"How long can I listen to the lies of prejudice?
How long can I stay drunk on fear out in the wilderness?"
-- Bob Dylan, "When He Returns," 1979

Bob Dylan's career has been full of unpredictable left turns that have left fans confused, enthralled, enraged – sometimes all at once. At the 1965 Newport Folk Festival – accompanied by a pickup band featuring Mike Bloomfield and Al Kooper – he performed his first electric set, upsetting his folk base. His 1970 album Self Portrait is full of jazzy crooning and head-scratching covers. In 1978, his self-directed, four-hour film Renaldo and Clara was released, combining concert footage with surreal, often tedious dramatic scenes. Dylan seemed to thrive on testing the patience of his fans.

Keep reading... Show less
9
TV

Inane Political Discourse, or, Alan Partridge's Parody Politics

Publicity photo of Steve Coogan courtesy of Sky Consumer Comms

That the political class now finds itself relegated to accidental Alan Partridge territory along the with rest of the twits and twats that comprise English popular culture is meaningful, to say the least.

"I evolve, I don't…revolve."
-- Alan Partridge

Alan Partridge began as a gleeful media parody in the early '90s but thanks to Brexit he has evolved into a political one. In print and online, the hopelessly awkward radio DJ from Norwich, England, is used as an emblem for incompetent leadership and code word for inane political discourse.

Keep reading... Show less

The show is called Crazy Ex-Girlfriend largely because it spends time dismantling the structure that finds it easier to write women off as "crazy" than to offer them help or understanding.

In the latest episode of Crazy Ex-Girlfriend, the CW networks' highly acclaimed musical drama, the shows protagonist, Rebecca Bunch (Rachel Bloom), is at an all time low. Within the course of five episodes she has been left at the altar, cruelly lashed out at her friends, abandoned a promising new relationship, walked out of her job, had her murky mental health history exposed, slept with her ex boyfriend's ill father, and been forced to retreat to her notoriously prickly mother's (Tovah Feldshuh) uncaring guardianship. It's to the show's credit that none of this feels remotely ridiculous or emotionally manipulative.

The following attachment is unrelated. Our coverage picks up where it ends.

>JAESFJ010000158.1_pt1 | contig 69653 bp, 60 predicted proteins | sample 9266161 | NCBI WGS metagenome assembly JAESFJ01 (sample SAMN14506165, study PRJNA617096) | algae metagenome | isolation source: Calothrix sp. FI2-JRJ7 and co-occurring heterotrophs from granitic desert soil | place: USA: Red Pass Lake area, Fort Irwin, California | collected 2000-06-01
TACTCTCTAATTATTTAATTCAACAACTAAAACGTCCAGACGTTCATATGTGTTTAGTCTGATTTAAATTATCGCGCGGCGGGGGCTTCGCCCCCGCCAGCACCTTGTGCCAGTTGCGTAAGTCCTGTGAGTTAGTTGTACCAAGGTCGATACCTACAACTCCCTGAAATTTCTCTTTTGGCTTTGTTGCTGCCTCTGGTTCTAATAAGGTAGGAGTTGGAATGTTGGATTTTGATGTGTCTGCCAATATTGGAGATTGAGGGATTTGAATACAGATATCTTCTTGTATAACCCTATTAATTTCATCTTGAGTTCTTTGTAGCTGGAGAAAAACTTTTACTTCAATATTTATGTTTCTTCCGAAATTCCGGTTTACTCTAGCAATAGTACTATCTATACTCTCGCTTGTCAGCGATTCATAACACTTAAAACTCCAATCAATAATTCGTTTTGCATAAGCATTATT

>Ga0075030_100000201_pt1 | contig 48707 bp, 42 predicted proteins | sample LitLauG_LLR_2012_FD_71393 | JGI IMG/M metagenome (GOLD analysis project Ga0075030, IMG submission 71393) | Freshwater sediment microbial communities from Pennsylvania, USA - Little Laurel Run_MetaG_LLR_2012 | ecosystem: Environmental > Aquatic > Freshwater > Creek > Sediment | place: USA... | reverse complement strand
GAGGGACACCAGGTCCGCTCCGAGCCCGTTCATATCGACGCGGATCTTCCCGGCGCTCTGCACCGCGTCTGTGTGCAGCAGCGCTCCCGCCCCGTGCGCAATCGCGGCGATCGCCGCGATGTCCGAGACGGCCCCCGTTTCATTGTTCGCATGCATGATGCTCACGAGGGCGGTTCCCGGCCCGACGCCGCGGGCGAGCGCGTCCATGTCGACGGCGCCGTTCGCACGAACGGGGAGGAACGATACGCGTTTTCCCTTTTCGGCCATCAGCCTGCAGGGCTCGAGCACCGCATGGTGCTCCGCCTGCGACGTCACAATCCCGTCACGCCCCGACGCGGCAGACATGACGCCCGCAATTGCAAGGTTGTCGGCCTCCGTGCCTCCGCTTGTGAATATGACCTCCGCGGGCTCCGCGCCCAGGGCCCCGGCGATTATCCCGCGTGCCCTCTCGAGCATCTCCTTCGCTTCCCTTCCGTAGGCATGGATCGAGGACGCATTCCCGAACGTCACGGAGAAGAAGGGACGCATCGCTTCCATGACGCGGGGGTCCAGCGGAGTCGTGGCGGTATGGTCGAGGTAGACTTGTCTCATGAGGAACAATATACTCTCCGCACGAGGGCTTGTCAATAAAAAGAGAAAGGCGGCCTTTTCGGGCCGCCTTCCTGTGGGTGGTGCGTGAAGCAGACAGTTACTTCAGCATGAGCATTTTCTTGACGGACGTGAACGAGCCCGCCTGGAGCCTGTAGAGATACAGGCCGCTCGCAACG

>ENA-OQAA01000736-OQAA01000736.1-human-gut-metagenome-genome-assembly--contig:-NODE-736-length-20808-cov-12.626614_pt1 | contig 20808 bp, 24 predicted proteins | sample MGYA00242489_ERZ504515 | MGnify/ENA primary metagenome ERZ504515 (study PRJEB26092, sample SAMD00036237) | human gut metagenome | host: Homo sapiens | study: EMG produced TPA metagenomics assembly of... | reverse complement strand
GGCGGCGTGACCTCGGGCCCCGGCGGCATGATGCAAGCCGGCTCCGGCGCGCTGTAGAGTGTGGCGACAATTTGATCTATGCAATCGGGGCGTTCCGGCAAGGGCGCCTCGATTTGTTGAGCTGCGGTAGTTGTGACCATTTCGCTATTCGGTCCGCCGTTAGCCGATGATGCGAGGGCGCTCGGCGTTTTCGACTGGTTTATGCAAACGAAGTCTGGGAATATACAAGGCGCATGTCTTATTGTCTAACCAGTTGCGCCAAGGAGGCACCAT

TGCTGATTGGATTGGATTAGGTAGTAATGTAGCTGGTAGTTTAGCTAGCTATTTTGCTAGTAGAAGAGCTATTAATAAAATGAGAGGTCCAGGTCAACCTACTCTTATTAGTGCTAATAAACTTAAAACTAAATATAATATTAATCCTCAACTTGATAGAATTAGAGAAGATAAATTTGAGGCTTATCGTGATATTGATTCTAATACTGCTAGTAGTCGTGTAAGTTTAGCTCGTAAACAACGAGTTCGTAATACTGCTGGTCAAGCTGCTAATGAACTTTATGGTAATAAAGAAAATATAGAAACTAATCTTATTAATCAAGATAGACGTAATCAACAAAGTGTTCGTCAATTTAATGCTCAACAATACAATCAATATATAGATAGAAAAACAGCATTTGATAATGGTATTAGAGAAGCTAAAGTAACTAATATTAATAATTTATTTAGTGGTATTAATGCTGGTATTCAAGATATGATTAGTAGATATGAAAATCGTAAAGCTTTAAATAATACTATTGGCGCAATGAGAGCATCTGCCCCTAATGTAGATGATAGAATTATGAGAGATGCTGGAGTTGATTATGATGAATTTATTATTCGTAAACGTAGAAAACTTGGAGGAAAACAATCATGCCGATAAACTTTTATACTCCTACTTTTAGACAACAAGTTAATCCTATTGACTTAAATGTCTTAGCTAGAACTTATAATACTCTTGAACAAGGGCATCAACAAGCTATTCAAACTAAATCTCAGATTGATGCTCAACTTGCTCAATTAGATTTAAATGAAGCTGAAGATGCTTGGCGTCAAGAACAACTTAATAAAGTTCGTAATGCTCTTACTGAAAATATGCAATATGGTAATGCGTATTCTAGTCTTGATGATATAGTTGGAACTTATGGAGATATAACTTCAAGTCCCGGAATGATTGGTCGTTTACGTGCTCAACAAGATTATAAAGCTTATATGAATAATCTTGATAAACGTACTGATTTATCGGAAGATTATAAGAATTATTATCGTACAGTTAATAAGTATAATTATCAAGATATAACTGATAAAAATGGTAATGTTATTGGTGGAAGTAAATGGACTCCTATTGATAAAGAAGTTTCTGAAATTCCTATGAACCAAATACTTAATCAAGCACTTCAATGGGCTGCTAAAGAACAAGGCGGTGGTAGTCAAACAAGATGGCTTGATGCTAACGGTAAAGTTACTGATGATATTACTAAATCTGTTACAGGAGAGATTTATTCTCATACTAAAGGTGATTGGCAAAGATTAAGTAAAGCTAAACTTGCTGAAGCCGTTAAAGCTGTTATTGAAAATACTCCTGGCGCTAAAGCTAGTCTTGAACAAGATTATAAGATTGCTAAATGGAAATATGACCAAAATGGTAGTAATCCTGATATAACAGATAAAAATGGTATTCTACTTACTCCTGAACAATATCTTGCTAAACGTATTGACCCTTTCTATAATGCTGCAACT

Keep reading... Show less
9

If space is time—and space is literally time in the comics form—the world of the novel is a temporal cage. Manuele Fior pushes at the formal qualities of that cage to tell his story.

Manuele Fior's 5,000 Km Per Second was originally published in 2009 and, after winning the Angouléme and Lucca comics festivals awards in 2010 and 2011, was translated and published in English for the first time in 2016. As suggested by its title, the graphic novel explores the effects of distance across continents and decades. Its love triangle begins when the teenaged Piero and his best friend Nicola ogle Lucia as she moves into an apartment across the street and concludes 20 estranged years later on that same street. The intervening years include multiple heartbreaks and the one second phone delay Lucia in Norway and Piero in Egypt experience as they speak while 5,000 kilometers apart.

Keep reading... Show less
7

Featuring a shining collaboration with Terry Riley, the Del Sol String Quartet have produced an excellent new music recording during their 25 years as an ensemble.

Dark Queen Mantra, both the composition and the album itself, represent a collaboration between the Del Sol String Quartet and legendary composer Terry Riley. Now in their 25th year, Del Sol have consistently championed modern music through their extensive recordings (11 to date), community and educational outreach efforts, and performances stretching from concert halls and the Library of Congress to San Francisco dance clubs. Riley, a defining figure of minimalist music, has continually infused his compositions with elements of jazz and traditional Indian elements such as raga melodies and rhythms. Featuring two contributions from Riley, as well as one from former Riley collaborator Stefano Scodanibbio, Dark Queen Mantra continues Del Sol's objective of exploring new avenues for the string quartet format.

Keep reading... Show less
9
Pop Ten
Mixed Media
PM Picks

© 1999-2017 Popmatters.com. All rights reserved.
Popmatters is wholly independently owned and operated.

rating-image